Rose Among the Ruins

ARAR-webTitle: Rose Among the Ruins
Author: Ariel Tachna
Publisher: Dreamspinner Press
Genre: M/M Fantasy Romance
Length: Novella / 100 pages
Rating: 3 out of 5

A guest review by Kassa


After almost a generation of war, peace has come at last through the political marriage of a Mordyn princess to the prince of Ageselm. While escorting the bride, comrades-in-arms Rhicer and Kanath inadvertently drink a love potion intended for the newlyweds—and find themselves dealing with newfound desire for one another. As they struggle with their growing connection in a culture that despises same-sex love, Rhicer and Kanath face a terrible decision: give in to the social mores of their time and abandon love or answer the call of their hearts and leave Ageselm forever.


Rhicer and Kanath are good friends and brothers in arms. While bringing a war bride to their king, the two indulge in a bottle of wine from the bride’s dowry. Little did they know that the wine was actually a powerful love potion and upon awakening from their drunken stupor the two realize the potion has caused intense emotion in them. When no anticdote is found, Rhicer and Kanath decide to give in to their mutual lust rather than fight the inevitable.

The story starts and continues with a very slow, meandering pace. The two men are given a funny, humorous setting but yet after a moment’s panic they settle into acceptance rather quickly. The writing is somewhat bland as the internal musings of the men repeat themselves often. Both Rhicer and Kanath are interested in women and have no sexual desire for men but faced with the powerful love potion, they can’t help but want each other. The longing glances and pent up desire could have been engaging and entertaining yet felt rote and almost boring. Part of this is the repeated point of view changes that happen almost every paragraph. The inability to stick to one view creates a bland element to the men that homogenized their personalities.

Although there are differences to the men, often the internal thoughts are identical, which adds to the muddled feel of the story. The two men become so similar that there is no vitality and energy to the prose and characters. This is especially evident when Rhicer and Kanath finally interact sexually. The first mutual hand job lingers on for several pages yet the only action is a brief touch to their respective cocks before explosion. In between the almost non-existent action is repeated pausing to consider, look, think, muse, and ponder. The men spend the entire time thinking how much they want each other without actually acting on it even with pants down and bulging crotches. Here is a lengthy paragraph but it’s an excellent example of the pacing of non-action amid repeated musing in the story.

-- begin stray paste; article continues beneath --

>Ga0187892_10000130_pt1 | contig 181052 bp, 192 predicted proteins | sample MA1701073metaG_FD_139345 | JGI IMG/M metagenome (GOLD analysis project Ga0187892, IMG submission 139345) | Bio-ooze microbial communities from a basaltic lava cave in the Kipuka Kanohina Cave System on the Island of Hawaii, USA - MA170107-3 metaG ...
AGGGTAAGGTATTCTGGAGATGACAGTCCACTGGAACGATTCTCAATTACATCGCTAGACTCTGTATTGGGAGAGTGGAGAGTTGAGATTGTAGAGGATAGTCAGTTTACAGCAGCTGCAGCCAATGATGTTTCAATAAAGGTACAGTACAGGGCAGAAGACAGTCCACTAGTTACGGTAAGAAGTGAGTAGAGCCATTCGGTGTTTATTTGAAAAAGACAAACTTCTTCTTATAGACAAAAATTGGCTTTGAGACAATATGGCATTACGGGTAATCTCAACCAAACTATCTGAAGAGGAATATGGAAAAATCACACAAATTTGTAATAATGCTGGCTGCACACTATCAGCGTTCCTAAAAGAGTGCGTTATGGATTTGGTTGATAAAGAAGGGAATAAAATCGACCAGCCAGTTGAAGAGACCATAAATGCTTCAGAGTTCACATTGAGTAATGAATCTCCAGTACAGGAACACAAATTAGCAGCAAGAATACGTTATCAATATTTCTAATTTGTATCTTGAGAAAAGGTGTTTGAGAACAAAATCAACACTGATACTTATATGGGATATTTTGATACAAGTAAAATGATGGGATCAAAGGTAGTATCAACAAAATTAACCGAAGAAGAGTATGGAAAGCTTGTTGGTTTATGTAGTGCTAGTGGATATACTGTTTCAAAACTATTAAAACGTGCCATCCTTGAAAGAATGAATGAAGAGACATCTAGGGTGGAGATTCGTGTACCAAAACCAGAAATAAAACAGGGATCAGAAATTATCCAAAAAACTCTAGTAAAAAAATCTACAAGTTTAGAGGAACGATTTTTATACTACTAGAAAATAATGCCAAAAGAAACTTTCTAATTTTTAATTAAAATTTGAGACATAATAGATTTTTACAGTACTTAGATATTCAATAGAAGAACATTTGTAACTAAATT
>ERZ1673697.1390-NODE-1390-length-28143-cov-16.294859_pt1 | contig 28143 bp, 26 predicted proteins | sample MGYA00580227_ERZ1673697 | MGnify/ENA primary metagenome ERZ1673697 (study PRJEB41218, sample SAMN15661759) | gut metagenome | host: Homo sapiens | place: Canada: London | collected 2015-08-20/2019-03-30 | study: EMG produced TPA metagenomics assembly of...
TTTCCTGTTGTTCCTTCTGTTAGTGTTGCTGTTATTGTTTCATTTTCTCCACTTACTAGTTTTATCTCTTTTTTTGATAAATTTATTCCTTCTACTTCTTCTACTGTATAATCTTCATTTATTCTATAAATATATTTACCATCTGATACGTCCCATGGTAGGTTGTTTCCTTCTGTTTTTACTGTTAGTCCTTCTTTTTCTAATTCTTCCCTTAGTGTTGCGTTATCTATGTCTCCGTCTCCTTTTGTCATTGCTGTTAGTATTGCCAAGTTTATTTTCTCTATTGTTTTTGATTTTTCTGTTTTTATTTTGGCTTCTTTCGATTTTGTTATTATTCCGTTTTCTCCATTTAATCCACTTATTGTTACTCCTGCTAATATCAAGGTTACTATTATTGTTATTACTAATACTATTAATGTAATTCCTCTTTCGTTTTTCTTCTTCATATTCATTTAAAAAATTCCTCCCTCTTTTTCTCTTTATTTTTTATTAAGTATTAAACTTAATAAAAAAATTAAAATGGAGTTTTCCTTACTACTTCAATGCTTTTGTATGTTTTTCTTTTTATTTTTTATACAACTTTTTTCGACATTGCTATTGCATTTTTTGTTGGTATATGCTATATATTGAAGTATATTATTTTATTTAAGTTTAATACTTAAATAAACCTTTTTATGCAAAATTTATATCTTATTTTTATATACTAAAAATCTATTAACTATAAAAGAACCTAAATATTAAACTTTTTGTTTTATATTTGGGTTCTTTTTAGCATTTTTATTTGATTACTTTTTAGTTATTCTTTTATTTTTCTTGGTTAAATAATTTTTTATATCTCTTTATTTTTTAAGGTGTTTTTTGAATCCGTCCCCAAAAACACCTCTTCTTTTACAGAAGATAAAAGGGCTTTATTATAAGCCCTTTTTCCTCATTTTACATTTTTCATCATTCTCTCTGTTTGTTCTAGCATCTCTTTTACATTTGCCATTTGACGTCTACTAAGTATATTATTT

The hard length was heavy in Kanath’s hand, the angle slightly awkward as he knelt facing his lover. He momentarily considered moving behind Rhicer so the movement of his hand would be more like stroking his own erection, but that would deprive him of the vision of his lover’s face etched with passion. He would simply have to get used to the angle. The tip of Rhicer’s cock leaked fluid steadily, coating Kanath’s knuckles. Pausing for a minute, the younger man ran his palm across the mushroomed head, coating his skin with the slick fluid before returning his attention to the long shaft. Rhicer moaned and bucked into his hand, bringing a pleased smile to Kanath’s lips at the thought that he could please his lover as well as he had been pleased. Feeling daring, he used his free hand to reach between Rhicer’s legs and fondle the heavy sac. That unexpected touch broke Rhicer’s control, his orgasm leaving him limp and quivering beneath Kanath’s hands.